Between the foods you cook at home and the contents of your pantry, lots of snacks your puppies would like to sneak will put their lives in jeopardy. The spice cupboard can harbor a number of substances dangerous for just about all pets. Some of the most popular spices for people dishes can kill a puppy as well as a full-grown dog. Avoid offering puppies foods with any seasonings; if they do manage to consume onion, garlic, nutmeg or some other spices, get them to the veterinarian right away.
Any food of the onion family -- onion, garlic, leek or chive -- can cause a puppy serious health problems. This is true for dried varieties found in the spice rack such as powdered or minced garlic and onion. A compound in these plants, thiosulphate, destroys a dog's red blood cells, causing hemolytic anemia. Symptoms include pale gums, rapid heart and respiration rate, stupor and extreme fatigue. In extreme cases, a puppy could die. Garlic powder is an ingredient in many meat and pasta dishes, so use caution when offering your puppy or adult dog food intended for humans.
In small amounts, salt is not toxic for your puppy, but a large amount consumed all at once can cause salt toxicity. Symptoms of salt toxicity include dehydration, diarrhea, vomiting, excessive thirst, lethargy and loss of balance. The typical culprit isn't high-sodium human food such as a hot dog; rather, it's other items a puppy might ingest, like modeling clay, rock salt, Epsom salt, paint balls or ocean water.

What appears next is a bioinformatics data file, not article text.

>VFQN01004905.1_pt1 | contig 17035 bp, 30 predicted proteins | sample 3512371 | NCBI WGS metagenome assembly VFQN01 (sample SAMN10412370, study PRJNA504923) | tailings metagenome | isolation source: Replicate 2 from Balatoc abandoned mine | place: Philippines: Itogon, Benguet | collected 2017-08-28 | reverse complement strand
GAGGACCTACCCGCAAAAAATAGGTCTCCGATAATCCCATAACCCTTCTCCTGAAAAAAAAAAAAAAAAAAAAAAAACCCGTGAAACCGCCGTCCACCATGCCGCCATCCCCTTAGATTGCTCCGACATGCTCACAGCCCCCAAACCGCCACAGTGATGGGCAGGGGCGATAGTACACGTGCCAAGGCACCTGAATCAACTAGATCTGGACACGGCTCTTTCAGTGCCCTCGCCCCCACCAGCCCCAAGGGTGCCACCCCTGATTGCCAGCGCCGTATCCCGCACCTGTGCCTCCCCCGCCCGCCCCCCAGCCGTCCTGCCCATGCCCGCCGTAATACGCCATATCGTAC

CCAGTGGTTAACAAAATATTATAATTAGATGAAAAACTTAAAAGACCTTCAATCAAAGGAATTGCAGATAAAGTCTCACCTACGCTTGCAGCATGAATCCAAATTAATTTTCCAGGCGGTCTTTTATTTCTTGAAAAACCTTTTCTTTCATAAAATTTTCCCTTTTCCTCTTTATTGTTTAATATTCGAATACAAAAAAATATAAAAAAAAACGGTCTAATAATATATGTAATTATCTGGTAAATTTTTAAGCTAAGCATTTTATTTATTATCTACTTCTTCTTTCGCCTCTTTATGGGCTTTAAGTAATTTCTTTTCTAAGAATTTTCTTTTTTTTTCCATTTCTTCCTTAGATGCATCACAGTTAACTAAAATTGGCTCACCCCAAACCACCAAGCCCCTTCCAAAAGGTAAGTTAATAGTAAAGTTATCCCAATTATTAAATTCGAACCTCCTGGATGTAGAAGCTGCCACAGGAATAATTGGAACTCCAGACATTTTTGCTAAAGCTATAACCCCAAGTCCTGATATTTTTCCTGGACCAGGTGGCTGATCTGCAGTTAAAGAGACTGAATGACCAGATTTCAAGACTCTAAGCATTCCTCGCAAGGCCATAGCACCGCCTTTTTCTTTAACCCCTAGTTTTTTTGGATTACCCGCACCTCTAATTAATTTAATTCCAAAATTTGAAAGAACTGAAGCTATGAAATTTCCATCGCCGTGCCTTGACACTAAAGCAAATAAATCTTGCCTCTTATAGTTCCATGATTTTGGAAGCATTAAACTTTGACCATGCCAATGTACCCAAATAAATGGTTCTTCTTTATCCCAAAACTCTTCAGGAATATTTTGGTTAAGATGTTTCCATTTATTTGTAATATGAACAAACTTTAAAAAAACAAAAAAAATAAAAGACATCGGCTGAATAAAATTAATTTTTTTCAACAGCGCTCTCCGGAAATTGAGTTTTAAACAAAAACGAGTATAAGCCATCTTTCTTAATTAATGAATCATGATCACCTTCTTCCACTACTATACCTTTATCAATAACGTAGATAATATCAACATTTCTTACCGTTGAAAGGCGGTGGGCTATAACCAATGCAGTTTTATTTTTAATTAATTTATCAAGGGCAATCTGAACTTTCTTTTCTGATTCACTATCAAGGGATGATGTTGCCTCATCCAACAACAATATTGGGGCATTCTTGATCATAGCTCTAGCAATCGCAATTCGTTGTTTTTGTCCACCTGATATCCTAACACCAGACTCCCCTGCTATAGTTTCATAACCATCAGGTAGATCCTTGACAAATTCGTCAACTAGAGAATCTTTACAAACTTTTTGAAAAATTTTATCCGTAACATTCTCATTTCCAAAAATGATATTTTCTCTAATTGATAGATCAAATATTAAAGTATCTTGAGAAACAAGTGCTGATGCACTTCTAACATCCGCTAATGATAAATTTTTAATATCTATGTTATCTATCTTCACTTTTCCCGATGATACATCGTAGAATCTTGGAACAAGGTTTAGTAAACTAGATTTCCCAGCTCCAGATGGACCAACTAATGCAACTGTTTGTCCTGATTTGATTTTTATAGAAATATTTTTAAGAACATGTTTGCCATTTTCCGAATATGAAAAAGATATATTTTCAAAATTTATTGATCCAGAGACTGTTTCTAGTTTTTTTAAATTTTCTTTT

Nutmeg can cause neurological damage if your a dog of any age eats a lot of it. Researchers have not yet figured out why nutmeg is toxic to dogs, or why some seem more sensitive to its effects than others. Nutmeg can cause uncontrollable shaking or twitching, seizures and coma. Puppies seem attracted to its rich scent, so it's important to keep nutmeg out of reach.
Although it's not a spice, cocoa powder is often stored with spices and is used frequently in baking. Cocoa powder and baker's chocolate are concentrated forms of chocolate, and these are the most highly toxic forms of chocolate for dogs of any age -- though puppies are at greater risk due to their smaller size and immature internal development. Symptoms include vomiting, irregular heartbeat, diarrhea, seizures, tremors, hyperactivity and elevated temperature. Your puppy can die from ingesting even a small amount of cocoa powder or chocolate, whether in raw form or in baked goods.
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